Duncan, along with three members of her audience were arrested and taken to court. This court case was extensively covered by the media. The Times newspaper at the time reported that during this raid, Helen Duncan was caught red handed in the act of faking the spirit phenomena. It was alleged that the "spirit" which was apparently manifesting at the time was actually Helen Duncan herself, concealed in white cloth and that she was also found in possession of a HMS Barham hat-band which would have been used to fabricate the phenomena.

Left: Helen Duncan allegedly materializing the spirit form of her spirit guide "Peggy". Skeptics such as Harry Price believed that this "spirit" was simply being made from a combination of white cloth materials and a rubber dolls face attached to it both propped up by a clothes hanger. 
However, supporters claim that spirit materialization is a complex process and that spirits are not always able to mould the ectoplasm into a realistic and lifelike form.

Helen was brought on trial at the Old Bailey in London and would become the last person to be prosecuted under the Witchcraft Act 1735 for profiting from "fraudulent spiritual activity". This act had not been used to prosecute anybody for more than a century.

Supporters of Helen Duncan allege that she was effectively harassed by the police, made the subject of a number of false allegations and that there were powerful people out to get her in what amounted to a conspiracy emerging partly from wartime paranoia.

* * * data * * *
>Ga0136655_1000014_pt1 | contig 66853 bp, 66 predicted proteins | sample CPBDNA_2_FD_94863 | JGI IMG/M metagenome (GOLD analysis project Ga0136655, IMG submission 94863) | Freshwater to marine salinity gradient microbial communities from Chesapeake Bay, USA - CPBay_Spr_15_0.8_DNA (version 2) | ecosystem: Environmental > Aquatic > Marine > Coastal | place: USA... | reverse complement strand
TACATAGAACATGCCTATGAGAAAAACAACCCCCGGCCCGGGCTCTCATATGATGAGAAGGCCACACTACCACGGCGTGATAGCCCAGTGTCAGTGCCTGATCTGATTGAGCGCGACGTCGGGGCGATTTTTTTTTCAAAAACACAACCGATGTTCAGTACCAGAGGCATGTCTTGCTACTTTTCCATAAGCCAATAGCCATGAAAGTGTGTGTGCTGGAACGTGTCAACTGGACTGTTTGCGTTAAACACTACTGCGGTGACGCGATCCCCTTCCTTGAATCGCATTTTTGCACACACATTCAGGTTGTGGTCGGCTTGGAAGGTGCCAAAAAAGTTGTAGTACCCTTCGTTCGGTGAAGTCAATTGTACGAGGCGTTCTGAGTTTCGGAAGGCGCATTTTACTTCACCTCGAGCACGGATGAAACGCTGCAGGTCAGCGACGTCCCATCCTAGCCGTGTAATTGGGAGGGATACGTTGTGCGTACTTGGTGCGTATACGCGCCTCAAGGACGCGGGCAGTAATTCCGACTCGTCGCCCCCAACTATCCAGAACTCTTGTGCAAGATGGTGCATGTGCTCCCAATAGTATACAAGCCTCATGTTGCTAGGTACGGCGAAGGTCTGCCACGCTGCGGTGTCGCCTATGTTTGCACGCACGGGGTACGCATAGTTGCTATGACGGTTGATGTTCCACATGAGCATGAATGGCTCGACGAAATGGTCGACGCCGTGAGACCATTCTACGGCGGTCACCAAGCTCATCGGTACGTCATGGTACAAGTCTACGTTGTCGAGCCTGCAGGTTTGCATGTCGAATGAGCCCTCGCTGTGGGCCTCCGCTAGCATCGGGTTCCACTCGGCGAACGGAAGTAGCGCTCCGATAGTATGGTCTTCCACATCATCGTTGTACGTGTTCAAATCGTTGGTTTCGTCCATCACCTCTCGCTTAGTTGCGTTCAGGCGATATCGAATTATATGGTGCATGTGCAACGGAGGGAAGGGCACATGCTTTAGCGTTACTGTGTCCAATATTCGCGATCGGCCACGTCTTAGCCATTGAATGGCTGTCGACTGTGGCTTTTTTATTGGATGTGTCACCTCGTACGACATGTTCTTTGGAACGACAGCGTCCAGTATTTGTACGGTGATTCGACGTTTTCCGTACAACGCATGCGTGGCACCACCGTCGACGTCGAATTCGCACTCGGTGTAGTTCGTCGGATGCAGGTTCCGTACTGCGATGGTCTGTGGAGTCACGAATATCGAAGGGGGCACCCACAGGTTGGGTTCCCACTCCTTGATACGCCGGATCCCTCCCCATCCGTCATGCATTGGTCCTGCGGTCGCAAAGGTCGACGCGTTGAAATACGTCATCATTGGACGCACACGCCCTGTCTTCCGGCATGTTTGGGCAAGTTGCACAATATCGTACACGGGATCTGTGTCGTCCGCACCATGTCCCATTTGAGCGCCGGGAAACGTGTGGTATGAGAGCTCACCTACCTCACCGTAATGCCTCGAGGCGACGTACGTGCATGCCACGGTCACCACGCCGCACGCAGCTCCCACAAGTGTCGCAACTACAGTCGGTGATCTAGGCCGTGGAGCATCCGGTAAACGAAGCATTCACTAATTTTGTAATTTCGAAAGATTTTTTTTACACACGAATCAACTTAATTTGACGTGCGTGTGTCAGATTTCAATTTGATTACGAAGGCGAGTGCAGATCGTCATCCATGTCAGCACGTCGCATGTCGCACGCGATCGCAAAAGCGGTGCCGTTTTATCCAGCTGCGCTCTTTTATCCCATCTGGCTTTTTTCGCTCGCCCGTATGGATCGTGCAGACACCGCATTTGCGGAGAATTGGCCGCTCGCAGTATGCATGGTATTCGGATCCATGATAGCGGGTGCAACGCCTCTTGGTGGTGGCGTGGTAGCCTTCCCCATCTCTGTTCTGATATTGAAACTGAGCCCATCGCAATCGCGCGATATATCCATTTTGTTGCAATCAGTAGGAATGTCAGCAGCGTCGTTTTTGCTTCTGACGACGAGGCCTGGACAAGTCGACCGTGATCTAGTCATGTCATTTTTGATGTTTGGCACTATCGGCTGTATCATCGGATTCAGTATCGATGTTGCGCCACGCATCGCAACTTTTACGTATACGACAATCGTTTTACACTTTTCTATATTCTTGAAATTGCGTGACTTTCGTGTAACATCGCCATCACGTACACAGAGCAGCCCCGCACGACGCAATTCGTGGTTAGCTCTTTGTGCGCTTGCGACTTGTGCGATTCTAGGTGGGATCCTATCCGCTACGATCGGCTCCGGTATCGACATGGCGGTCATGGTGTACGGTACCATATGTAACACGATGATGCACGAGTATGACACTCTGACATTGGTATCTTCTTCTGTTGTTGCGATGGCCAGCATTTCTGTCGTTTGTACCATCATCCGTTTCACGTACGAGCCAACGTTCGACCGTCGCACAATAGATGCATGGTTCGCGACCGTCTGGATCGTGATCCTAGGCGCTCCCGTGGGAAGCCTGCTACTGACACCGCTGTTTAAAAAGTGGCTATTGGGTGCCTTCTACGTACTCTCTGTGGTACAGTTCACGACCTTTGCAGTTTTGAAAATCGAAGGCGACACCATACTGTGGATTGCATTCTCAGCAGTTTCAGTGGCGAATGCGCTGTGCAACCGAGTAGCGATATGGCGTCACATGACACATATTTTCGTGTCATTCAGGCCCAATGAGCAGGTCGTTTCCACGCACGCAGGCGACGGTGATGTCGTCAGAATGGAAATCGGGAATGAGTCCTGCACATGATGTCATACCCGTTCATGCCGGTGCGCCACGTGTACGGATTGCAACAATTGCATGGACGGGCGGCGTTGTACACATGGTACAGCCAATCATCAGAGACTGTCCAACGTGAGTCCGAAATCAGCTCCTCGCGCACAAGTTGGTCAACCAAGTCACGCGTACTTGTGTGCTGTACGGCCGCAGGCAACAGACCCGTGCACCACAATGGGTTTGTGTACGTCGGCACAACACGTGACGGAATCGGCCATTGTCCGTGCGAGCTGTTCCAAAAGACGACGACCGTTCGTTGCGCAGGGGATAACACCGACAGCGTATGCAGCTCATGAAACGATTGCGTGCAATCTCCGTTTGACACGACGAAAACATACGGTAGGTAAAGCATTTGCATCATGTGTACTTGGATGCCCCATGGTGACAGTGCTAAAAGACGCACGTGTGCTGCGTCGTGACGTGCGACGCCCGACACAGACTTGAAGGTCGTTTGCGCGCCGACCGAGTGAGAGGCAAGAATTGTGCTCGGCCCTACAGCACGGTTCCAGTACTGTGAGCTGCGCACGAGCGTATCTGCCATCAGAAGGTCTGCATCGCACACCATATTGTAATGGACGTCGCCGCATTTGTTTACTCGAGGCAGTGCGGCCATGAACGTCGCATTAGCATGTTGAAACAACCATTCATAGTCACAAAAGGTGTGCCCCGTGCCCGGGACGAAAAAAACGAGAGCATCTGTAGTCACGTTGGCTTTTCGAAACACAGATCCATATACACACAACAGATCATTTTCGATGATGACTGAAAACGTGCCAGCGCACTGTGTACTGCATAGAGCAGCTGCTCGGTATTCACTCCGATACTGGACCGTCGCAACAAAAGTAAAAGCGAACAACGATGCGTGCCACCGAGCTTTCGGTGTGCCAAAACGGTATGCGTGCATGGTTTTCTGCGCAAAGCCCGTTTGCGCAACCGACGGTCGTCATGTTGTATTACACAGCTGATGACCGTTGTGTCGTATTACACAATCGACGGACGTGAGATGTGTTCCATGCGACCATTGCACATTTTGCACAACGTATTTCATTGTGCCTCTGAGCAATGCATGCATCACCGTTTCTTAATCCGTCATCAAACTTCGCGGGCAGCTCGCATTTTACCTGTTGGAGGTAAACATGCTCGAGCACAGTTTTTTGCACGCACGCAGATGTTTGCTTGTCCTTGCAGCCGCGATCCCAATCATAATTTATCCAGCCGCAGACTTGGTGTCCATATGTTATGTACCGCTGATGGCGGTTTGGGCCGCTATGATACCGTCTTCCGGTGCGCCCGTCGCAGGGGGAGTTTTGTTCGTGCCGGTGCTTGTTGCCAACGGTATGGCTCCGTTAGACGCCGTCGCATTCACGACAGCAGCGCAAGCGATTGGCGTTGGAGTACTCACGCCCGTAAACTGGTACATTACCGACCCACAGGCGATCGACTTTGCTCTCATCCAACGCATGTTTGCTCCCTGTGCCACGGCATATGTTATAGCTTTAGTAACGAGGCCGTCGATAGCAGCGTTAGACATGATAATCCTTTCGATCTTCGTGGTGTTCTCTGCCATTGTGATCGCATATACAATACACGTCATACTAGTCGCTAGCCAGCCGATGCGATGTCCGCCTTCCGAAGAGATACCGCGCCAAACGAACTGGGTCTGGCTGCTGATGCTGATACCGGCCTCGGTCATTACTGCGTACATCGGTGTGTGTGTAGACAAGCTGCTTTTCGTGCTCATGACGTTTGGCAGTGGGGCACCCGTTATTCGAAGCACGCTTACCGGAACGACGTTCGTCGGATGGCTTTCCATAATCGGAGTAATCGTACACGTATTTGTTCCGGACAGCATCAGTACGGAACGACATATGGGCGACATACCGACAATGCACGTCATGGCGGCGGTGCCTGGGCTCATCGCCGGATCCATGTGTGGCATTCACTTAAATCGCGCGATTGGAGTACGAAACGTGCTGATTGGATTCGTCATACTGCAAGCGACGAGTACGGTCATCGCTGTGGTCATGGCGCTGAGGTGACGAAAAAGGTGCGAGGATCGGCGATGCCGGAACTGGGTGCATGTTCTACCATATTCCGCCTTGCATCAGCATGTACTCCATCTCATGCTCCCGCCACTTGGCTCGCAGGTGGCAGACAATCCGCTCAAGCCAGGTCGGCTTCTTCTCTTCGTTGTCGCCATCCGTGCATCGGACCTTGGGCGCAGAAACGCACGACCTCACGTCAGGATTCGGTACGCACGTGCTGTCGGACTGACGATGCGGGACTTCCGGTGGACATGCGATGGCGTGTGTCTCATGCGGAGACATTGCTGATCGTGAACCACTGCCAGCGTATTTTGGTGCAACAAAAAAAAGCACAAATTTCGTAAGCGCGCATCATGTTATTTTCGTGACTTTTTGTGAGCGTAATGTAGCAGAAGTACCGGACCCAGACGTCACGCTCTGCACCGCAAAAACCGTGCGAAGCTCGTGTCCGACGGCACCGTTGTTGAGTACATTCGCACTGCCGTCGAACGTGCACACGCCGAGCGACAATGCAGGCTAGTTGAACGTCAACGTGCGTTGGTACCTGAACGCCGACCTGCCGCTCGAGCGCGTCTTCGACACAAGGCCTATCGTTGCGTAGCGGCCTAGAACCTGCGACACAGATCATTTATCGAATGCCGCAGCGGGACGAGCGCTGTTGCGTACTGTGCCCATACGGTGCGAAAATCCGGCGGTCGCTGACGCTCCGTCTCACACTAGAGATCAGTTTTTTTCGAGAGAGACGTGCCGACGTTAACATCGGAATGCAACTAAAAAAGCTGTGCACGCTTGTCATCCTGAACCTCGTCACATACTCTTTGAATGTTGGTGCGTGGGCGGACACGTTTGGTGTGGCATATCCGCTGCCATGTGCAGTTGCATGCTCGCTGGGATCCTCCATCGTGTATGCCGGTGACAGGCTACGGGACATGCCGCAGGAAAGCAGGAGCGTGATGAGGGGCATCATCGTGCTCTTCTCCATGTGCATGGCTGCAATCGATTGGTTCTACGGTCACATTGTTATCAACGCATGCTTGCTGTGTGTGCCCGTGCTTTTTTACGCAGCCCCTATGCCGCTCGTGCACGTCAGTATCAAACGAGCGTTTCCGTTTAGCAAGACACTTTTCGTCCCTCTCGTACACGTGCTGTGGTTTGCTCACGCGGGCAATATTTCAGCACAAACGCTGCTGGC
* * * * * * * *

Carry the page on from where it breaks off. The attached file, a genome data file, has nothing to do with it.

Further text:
During the trial, Helen Duncan's defense suggested that she give a demonstration of her abilities in the witness box. In other words, Helen would conduct a seance in the courtroom. This proposal was rejected and Duncan was found "guilty" under the Witchcraft Act and sentenced to 9 months in prison. Duncan was released from prison on 22 September 1944.

The death of Helen Duncan

In November of 1956, police once again raided one of Helen Duncan's seances in Nottingham. Police allegedly grabbed hold of Helen Duncan, searched her and searched the seance room for "props" such as fake beards, masks and costumes that might be used as part of a hoax. They could find none on this occasion.

Shortly after this raid, Helen became very ill. Some say this was down to shock but spiritualists argue that Helen became ill as a result of being interrupted whilst in a state of trance- a time which a medium is said to be in a highly-sensitive and vulnerable condition. Apparently a Doctor confirmed that Helen did have two second degree burns on her stomach area, which spiritualists claim may of been the result of the ectoplasm re-entering her body too quickly.